Archive for mars, 2008

Webilus – carte (postale) du web

Suite à un article dans le Matin Dimanche (coup de coeur) je me suis amusé à surfer sur un site qui décoiffe le web : WEBILUS

Truffé d’illustrations qui permettent d’appréhender l’univers du web 2.0 de manière ludique et efficace ! Un petit détour dans les rubriques suivantes s’imposent :

Dans le même esprit, Common craft a choisi d’expliquer des choses compliquées de manière simple… et c’est assez concluant.
Une caméra, un marker, quelques bouts de papier et c’est le concept de social networking qui devient évident… par exemple!
Je cours montrer ça à ma femme :-)

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Top 10 web applications – success of UGC

Through a poll launched on the web by a small British company (Carsonified), 3000 web users voted for their preferred web application. Results were released in March 2008 and they are quite interesting in a perspective of user generated content (see previous post about it or another one in French) :

The top ten web applications rely on user generated content and/or on social networking, as shown below with the first six of them :

Again, this gives a good idea of what’s important now and part of the general tendency towards a more and more participative web communication.

It is clear for Carsonified that web applications people really like help them to communicate and share their experiences with others on a direct daily basis.

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User generated content – Communication & marketing 2.0

Having written a few posts about the media revolution and different aspects of user generated content (real or fake competition for journalists and media firms ?), I have found a few references about direct implications in marketing and communication… Here is a short list of a few pages :

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Internet top source of news for American ?

Following a Media/Zogby Interactive poll, we learn that two-third of Americans prefer getting information from Internet than from traditional sources of news like newspapers or TV. This shift is even more dramatic for people under 30 years old.

The following comment gives a good insight of the problem (from zogby’s site) :

« For the second year in a row we have documented a crisis in American journalism that is far more serious than the industry’s business challenges – or maybe a consequence of them, » said Andrew Nachison, co-founder of iFOCOS. « Americans recognize the value of journalism for their communities, and they are unsatisfied with what they see. While the U.S. news industry sheds expenses and frets about its future, Americans are dismayed by its present. Meanwhile, we see clearly the generational shift of digital natives from traditional to online news – so the challenge for traditional news companies is complex. They need to invest in new products and services – and they have. But they’ve also got to invest in quality, influence and impact. They need to invest in journalism that makes a difference in people’s lives. That’s a moral and leadership challenge – and a business opportunity for whoever can meet it. »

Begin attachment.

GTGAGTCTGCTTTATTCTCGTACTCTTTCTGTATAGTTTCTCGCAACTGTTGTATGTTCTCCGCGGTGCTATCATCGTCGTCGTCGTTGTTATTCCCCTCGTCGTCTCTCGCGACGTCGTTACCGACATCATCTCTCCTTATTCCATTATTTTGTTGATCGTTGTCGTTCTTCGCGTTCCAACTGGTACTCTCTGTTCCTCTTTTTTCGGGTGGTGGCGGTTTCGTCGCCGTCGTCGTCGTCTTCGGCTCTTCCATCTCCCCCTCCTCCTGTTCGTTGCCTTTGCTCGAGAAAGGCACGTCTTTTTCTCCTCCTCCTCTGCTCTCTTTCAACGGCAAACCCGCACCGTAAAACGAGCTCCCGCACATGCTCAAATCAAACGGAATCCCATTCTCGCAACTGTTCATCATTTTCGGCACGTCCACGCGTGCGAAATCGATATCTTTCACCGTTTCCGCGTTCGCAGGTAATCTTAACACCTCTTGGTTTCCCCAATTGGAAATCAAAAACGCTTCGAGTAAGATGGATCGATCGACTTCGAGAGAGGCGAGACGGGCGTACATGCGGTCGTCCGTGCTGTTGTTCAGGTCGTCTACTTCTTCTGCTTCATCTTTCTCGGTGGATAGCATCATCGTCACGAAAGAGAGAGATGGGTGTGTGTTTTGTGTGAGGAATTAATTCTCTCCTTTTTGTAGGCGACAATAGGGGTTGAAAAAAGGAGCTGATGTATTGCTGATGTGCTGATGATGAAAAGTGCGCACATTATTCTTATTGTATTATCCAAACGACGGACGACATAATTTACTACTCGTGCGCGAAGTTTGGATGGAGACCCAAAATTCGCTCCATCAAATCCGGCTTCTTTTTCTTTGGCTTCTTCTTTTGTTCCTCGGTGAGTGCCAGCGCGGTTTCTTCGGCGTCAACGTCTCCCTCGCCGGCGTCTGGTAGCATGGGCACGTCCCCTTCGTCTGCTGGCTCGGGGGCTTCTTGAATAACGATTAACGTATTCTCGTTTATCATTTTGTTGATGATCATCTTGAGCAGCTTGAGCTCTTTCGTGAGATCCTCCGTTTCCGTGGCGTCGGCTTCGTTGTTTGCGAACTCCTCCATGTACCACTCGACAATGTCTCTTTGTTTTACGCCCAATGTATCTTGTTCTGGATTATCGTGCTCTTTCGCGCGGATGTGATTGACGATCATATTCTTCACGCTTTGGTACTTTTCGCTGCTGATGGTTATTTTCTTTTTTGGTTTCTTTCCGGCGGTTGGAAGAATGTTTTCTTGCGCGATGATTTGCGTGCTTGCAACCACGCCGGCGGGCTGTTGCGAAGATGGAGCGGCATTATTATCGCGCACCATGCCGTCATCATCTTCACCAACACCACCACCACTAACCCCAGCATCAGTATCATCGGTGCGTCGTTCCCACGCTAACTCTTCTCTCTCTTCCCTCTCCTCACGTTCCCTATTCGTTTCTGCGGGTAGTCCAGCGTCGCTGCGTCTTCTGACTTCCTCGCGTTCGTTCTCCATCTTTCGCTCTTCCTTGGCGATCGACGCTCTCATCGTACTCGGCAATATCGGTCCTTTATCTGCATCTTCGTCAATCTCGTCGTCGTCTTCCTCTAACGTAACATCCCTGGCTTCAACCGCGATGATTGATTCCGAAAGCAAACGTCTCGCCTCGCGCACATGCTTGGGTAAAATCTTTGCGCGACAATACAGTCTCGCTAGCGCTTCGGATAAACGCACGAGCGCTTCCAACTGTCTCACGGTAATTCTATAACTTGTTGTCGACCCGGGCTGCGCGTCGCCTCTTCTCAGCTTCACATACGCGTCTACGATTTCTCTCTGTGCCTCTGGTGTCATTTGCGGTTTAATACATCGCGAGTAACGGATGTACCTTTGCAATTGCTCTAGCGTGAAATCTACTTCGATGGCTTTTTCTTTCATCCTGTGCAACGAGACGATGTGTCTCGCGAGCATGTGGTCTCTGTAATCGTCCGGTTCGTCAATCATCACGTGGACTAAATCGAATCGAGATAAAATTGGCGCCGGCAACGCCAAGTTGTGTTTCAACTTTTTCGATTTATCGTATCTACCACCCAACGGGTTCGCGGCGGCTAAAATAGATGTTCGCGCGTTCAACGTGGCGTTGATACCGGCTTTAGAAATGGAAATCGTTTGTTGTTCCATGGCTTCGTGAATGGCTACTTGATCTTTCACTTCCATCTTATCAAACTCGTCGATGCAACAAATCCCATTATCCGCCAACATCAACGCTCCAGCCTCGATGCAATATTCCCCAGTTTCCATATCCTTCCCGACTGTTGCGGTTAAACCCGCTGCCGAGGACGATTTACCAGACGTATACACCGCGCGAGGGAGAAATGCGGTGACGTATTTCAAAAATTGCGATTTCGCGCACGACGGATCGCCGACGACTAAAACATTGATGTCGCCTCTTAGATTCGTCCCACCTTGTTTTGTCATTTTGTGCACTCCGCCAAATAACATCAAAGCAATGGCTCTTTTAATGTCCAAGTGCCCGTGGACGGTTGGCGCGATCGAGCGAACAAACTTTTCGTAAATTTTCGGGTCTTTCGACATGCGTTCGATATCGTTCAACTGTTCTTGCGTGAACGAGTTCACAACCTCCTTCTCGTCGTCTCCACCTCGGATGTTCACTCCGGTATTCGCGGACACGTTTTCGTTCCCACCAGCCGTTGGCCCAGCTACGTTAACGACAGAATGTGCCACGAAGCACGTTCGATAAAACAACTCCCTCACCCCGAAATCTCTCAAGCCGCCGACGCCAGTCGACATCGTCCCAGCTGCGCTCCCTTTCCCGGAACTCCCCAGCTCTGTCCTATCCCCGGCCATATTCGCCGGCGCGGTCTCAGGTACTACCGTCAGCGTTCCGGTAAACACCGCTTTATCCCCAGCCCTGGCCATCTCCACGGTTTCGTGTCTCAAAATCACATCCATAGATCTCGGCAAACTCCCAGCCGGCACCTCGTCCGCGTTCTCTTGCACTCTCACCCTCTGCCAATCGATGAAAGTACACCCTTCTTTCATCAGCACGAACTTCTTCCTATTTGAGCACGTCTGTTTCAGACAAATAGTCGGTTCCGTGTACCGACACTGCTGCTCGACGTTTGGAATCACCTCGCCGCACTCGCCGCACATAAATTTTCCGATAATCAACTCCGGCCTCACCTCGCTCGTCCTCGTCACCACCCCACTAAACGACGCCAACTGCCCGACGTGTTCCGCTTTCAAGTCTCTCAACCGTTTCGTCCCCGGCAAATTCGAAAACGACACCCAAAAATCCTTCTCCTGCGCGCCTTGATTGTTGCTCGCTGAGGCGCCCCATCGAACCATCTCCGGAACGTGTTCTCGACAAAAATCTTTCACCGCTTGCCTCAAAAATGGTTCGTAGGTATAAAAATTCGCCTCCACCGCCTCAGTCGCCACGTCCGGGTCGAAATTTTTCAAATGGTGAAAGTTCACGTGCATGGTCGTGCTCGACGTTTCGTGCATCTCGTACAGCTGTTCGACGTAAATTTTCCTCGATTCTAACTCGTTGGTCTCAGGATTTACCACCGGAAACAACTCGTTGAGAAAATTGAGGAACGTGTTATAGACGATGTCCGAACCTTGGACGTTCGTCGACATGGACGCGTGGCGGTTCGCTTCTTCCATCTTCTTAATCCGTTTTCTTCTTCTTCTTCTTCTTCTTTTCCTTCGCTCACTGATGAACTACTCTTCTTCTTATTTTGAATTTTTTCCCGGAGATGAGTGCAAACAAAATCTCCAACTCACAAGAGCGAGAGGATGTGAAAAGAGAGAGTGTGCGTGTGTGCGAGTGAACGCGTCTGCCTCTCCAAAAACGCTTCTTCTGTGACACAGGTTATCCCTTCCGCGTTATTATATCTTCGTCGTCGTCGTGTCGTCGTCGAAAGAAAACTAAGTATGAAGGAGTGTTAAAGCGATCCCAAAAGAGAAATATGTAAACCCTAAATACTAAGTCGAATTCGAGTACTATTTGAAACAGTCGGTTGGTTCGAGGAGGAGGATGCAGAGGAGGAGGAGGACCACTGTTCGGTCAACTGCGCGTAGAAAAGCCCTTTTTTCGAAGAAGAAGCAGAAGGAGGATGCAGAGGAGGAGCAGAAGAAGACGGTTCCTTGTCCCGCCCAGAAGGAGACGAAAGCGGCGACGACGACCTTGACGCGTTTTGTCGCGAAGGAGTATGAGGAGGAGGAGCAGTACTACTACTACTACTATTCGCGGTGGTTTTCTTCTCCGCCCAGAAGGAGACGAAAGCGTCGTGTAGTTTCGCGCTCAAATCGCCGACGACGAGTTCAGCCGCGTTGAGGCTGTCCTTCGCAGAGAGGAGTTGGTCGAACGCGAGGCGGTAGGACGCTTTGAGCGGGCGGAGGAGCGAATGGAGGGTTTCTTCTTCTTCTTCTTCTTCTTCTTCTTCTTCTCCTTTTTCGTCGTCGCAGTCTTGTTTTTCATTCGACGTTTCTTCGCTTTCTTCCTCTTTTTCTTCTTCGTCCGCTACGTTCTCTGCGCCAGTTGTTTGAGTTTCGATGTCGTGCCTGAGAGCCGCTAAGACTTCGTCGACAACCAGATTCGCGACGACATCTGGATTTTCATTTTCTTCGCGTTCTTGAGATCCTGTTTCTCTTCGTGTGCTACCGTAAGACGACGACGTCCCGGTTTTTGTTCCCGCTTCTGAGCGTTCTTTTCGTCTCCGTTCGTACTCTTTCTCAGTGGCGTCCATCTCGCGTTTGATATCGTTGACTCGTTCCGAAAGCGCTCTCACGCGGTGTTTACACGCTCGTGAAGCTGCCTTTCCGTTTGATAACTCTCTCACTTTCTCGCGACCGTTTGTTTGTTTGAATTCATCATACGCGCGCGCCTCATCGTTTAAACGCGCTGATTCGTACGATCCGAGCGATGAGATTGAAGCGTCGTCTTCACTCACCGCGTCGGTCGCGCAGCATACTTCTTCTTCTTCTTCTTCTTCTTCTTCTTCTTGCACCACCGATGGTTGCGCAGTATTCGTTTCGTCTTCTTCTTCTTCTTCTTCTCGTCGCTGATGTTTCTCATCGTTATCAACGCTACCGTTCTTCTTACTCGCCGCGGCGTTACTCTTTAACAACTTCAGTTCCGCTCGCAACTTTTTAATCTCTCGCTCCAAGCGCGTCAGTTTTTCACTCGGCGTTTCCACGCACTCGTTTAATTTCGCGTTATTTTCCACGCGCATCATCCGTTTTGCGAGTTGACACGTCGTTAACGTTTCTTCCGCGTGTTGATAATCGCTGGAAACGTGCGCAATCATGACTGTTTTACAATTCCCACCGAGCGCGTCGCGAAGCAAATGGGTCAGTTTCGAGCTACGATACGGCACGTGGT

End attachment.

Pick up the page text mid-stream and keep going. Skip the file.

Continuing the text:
What has been commented in my previous posts makes sense in the light of the study reported above. I would personnally underline a few reasons, in my opinion, for this shift to Internet to get news :

– People get used to obtain more and more free material from Internet : music, movies and news are the most visible part of this phenomenon. Who will be willing to pay to be informed in the future ? And what consequences does it have on news departement financing ? Are we responsible, in a way, of the news production lack of financial independence ?

– As Internet allow a real interactivity between journalists and their audience, do « traditional journalists » have to quickly learn how to accept a new interaction with their readers or viewers in order to get their attention … and fulfill their needs for customized information ?

– When Andrew Nachison declares that news companies need to invest in journalism that makes a difference in people’s live, I am a little worried about media quality in the future regarding how they are financed by advertisers and investors. The latters’ interests are certainly not those of news citizen-consumers who need to be informed and not only entertained !

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